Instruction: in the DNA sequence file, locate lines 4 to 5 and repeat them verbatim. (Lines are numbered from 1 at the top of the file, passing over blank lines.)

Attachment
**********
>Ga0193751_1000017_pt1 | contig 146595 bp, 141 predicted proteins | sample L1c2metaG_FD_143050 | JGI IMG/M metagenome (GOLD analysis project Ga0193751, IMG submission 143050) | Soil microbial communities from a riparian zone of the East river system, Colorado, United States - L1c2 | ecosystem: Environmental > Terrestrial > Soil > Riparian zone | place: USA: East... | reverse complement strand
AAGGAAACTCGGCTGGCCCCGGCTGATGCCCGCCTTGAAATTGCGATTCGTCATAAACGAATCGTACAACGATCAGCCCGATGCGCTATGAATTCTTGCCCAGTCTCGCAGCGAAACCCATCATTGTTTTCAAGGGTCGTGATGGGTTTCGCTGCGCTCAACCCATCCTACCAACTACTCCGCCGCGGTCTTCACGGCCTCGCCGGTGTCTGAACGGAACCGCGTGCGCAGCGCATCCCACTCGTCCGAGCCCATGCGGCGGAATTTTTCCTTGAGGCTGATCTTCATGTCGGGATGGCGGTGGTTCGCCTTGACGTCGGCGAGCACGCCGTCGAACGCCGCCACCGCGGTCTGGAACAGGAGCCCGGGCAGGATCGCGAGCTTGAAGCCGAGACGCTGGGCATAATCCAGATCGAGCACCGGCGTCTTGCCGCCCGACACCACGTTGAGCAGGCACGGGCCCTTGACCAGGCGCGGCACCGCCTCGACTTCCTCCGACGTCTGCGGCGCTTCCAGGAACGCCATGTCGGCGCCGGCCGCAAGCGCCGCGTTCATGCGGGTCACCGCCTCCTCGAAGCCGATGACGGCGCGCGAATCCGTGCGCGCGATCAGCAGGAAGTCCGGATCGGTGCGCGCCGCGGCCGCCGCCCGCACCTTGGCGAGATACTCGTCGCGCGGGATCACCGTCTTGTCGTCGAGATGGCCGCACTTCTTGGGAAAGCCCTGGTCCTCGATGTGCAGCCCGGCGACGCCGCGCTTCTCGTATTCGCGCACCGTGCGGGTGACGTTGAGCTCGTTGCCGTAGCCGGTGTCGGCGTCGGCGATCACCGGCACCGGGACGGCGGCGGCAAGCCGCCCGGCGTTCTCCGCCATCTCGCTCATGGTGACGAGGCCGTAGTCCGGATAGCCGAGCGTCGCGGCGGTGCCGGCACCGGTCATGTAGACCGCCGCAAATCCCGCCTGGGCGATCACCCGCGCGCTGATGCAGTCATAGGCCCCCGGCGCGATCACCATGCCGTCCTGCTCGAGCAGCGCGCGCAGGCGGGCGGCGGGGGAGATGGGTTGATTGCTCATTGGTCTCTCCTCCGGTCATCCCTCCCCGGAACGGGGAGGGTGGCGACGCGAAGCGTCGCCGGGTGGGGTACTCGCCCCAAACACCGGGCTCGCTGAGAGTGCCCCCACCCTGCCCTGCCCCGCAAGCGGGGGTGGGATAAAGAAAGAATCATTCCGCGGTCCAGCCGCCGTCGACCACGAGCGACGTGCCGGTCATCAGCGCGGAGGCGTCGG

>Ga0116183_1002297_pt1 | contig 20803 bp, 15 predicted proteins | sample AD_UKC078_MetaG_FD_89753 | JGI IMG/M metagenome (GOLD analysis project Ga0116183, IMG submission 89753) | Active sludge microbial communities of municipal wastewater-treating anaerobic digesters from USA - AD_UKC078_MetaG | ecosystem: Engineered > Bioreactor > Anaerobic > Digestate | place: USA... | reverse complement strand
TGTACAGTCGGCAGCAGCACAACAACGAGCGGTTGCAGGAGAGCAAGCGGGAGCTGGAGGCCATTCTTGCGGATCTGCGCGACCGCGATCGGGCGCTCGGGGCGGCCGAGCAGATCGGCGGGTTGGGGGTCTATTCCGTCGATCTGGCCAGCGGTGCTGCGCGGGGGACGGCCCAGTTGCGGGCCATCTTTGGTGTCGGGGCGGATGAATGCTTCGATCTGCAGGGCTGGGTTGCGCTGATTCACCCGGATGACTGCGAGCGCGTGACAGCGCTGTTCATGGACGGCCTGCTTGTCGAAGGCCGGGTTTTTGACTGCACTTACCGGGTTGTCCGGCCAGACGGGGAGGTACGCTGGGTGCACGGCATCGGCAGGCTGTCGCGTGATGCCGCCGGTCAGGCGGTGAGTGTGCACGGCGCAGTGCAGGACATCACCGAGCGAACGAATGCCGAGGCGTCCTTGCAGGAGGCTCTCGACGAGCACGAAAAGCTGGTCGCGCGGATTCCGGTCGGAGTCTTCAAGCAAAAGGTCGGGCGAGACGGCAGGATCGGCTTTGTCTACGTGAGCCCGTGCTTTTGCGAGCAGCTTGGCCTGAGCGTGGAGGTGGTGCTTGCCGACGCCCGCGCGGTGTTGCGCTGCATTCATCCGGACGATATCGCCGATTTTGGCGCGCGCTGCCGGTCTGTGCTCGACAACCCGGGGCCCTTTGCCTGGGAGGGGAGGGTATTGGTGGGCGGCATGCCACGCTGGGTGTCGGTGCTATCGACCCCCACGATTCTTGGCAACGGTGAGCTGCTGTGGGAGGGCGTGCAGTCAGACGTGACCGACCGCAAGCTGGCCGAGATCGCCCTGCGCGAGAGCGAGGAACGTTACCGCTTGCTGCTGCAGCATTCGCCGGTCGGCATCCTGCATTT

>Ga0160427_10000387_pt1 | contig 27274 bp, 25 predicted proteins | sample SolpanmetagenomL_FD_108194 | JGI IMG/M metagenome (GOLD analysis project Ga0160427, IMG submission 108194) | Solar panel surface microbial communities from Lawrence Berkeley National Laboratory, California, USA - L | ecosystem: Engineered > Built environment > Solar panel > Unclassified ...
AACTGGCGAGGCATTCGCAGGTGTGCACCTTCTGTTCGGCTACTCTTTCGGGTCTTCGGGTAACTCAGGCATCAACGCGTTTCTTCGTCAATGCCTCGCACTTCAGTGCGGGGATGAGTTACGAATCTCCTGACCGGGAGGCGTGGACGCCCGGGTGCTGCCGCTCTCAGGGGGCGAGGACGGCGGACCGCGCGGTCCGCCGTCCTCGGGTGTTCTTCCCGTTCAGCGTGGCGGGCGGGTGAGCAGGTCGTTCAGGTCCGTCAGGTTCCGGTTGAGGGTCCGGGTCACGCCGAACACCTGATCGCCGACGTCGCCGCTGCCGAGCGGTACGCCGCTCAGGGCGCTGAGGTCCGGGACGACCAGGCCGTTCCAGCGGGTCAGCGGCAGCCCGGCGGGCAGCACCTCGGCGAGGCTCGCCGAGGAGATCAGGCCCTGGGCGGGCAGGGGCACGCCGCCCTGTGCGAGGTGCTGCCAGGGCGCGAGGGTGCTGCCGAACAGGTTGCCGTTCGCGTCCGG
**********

TGTACAGTCGGCAGCAGCACAACAACGAGCGGTTGCAGGAGAGCAAGCGGGAGCTGGAGGCCATTCTTGCGGATCTGCGCGACCGCGATCGGGCGCTCGGGGCGGCCGAGCAGATCGGCGGGTTGGGGGTCTATTCCGTCGATCTGGCCAGCGGTGCTGCGCGGGGGACGGCCCAGTTGCGGGCCATCTTTGGTGTCGGGGCGGATGAATGCTTCGATCTGCAGGGCTGGGTTGCGCTGATTCACCCGGATGACTGCGAGCGCGTGACAGCGCTGTTCATGGACGGCCTGCTTGTCGAAGGCCGGGTTTTTGACTGCACTTACCGGGTTGTCCGGCCAGACGGGGAGGTACGCTGGGTGCACGGCATCGGCAGGCTGTCGCGTGATGCCGCCGGTCAGGCGGTGAGTGTGCACGGCGCAGTGCAGGACATCACCGAGCGAACGAATGCCGAGGCGTCCTTGCAGGAGGCTCTCGACGAGCACGAAAAGCTGGTCGCGCGGATTCCGGTCGGAGTCTTCAAGCAAAAGGTCGGGCGAGACGGCAGGATCGGCTTTGTCTACGTGAGCCCGTGCTTTTGCGAGCAGCTTGGCCTGAGCGTGGAGGTGGTGCTTGCCGACGCCCGCGCGGTGTTGCGCTGCATTCATCCGGACGATATCGCCGATTTTGGCGCGCGCTGCCGGTCTGTGCTCGACAACCCGGGGCCCTTTGCCTGGGAGGGGAGGGTATTGGTGGGCGGCATGCCACGCTGGGTGTCGGTGCTATCGACCCCCACGATTCTTGGCAACGGTGAGCTGCTGTGGGAGGGCGTGCAGTCAGACGTGACCGACCGCAAGCTGGCCGAGATCGCCCTGCGCGAGAGCGAGGAACGTTACCGCTTGCTGCTGCAGCATTCGCCGGTCGGCATCCTGCATTT

>Ga0160427_10000387_pt1 | contig 27274 bp, 25 predicted proteins | sample SolpanmetagenomL_FD_108194 | JGI IMG/M metagenome (GOLD analysis project Ga0160427, IMG submission 108194) | Solar panel surface microbial communities from Lawrence Berkeley National Laboratory, California, USA - L | ecosystem: Engineered > Built environment > Solar panel > Unclassified ...